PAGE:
Jumadi confirmed the school was not registered with the ministry.

The local government, Amin added, “had requested an explanation regarding the status of their study but did not get a response.”

Jumadi confirmed recent discussions with local government officials about the school’s teaching. “We have no curriculum,” he said, a reference to the emphasis on teaching the Quran.

“We’re focused on the tahfiz, on memorizing the Quran, and the Hadith (the sayings of the Prophet Mohammad),” he said. “We teach students about the Arabic language, about faith and the history of Islam.”

Jumadi said Hatf studied at Ibnu Mas‘ud but he did not know the circumstances of his leaving. He said he was unaware of any staff or students traveling to Syria to join IS, other than three teachers and one student detained in Singapore last year.

Mustanah, a former student deported from Iraq in August, has told police several ex-students from Ibnu Mas‘ud had traveled to Syria, two counter-terrorism officials told Reuters.

Nestled in the foothills of Mount Salak, a dormant volcano, in the village of Sukajaya, 90 km (55 miles) south of Indonesia’s capital Jakarta, Ibnu Mas‘ud is a ramshackle complex of classrooms, dormitories and prayer rooms that hosts up to 200 students from elementary school to junior high.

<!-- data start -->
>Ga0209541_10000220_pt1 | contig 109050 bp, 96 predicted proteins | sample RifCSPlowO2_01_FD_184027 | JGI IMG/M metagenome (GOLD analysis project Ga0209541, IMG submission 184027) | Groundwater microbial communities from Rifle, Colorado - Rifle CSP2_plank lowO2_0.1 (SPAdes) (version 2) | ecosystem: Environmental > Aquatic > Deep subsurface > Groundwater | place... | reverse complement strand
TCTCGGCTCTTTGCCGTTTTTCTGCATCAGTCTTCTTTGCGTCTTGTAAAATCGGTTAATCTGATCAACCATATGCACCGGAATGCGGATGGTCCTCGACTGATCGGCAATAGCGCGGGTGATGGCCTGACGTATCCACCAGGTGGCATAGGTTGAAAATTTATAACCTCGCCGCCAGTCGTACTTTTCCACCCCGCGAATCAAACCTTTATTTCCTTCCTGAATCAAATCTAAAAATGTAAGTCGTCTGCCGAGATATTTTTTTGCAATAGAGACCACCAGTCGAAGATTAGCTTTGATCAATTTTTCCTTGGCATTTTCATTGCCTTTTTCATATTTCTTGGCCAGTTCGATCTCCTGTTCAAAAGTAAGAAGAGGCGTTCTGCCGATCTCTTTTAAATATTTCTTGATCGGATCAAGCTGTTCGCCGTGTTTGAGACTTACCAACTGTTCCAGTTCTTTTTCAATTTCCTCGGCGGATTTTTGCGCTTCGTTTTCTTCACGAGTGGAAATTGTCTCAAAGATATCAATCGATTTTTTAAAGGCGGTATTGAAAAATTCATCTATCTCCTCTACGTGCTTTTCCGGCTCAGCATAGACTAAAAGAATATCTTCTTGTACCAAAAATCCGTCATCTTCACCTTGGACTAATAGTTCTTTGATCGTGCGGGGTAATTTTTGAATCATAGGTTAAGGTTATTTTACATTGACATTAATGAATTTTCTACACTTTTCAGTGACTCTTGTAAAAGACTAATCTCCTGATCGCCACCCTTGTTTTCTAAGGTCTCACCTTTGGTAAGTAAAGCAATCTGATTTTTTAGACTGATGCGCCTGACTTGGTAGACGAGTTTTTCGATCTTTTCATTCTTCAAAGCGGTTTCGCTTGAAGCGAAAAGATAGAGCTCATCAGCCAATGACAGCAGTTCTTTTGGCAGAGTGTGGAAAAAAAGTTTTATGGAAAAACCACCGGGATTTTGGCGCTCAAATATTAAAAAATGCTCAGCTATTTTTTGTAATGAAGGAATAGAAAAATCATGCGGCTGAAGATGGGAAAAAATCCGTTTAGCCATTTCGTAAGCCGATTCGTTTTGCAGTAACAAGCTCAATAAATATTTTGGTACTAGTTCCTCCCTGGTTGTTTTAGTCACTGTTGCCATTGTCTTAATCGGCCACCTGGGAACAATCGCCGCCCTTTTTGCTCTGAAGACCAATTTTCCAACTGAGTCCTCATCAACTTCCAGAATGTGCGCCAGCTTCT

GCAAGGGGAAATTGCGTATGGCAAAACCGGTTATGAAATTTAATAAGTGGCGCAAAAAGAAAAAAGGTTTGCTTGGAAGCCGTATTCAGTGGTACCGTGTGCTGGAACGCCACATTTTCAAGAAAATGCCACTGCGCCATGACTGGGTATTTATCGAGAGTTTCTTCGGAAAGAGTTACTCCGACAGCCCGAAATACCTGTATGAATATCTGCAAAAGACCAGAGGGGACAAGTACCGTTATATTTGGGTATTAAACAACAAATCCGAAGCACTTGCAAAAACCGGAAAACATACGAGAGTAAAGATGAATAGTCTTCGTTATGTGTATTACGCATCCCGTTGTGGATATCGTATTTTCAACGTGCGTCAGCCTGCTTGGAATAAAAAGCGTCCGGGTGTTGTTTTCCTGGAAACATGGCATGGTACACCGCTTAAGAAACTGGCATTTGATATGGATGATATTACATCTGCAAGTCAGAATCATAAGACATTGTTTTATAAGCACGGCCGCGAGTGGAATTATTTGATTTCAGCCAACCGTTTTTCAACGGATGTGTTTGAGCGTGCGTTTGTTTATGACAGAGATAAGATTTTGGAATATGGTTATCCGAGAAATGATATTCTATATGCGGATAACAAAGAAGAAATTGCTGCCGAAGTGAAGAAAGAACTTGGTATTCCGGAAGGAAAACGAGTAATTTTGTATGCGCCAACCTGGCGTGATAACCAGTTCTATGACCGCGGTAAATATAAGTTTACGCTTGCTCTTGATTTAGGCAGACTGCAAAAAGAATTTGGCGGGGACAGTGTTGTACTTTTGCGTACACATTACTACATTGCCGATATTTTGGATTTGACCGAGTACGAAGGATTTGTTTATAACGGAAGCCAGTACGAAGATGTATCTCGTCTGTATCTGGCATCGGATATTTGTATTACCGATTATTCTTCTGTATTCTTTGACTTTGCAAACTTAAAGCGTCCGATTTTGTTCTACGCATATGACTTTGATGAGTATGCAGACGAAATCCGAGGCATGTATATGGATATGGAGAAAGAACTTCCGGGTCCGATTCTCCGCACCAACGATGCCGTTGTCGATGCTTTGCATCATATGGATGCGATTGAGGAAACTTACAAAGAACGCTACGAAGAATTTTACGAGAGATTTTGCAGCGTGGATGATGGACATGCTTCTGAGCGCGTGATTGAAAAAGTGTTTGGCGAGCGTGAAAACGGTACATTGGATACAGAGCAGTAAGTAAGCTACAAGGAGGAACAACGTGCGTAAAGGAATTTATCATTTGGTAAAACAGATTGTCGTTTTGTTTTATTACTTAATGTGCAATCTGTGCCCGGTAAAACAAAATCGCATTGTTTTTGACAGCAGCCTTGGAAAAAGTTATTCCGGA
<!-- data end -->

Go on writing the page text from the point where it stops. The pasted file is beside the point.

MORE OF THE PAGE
A Reuters team entered the school in June but was not allowed to tour the premises and was eventually asked to leave.

Inside a mosque that forms part of the complex, young boys dressed in Arabic tunics and skull caps could be seen sitting in a circle holding their Qurans, smiling and fidgeting as they waited for their lessons. In a courtyard, young girls were scampering about. They looked no older than five or six and were wearing headscarves.


In a video viewed by Reuters but later taken down from Youtube, principal Masyahadi outlines the institution’s adherence to Salafism, an ultra-conservative brand of Sunni Islam that urges followers to emulate the lives of the earliest disciples of Mohammad and embrace sharia law.

“Ibnu Mas‘ud ensures that Muslim children are preoccupied with efforts to understand their religion correctly so they become a generation that understands the religion and will fight for the religion,” he says.

Asked if fighting for the religion included taking up arms, Jumadi, the spokesman, said “it would need further discussion to answer that question” before declining to elaborate further.

According to documents presented in court, Ibnu Mas‘ud was founded in 2007 in Depok, a Jakarta satellite town, by Aman Abdurrahman, a jailed cleric and Indonesia’s leading Islamist ideologue.

The deed of establishment of the foundation that runs Ibnu Mas‘ud lists three people among its executives who were jailed with Abdurrahman for setting up a militant training base in the Indonesian province of Aceh in 2009.

Sofyan Tsauri, a former militant who said he has made donations to the school, told Reuters Ibnu Mas‘ud “was for the children of Ikhwan (Islamic fighters)” to study while also serving as the hub of safehouses for Islamist fugitives.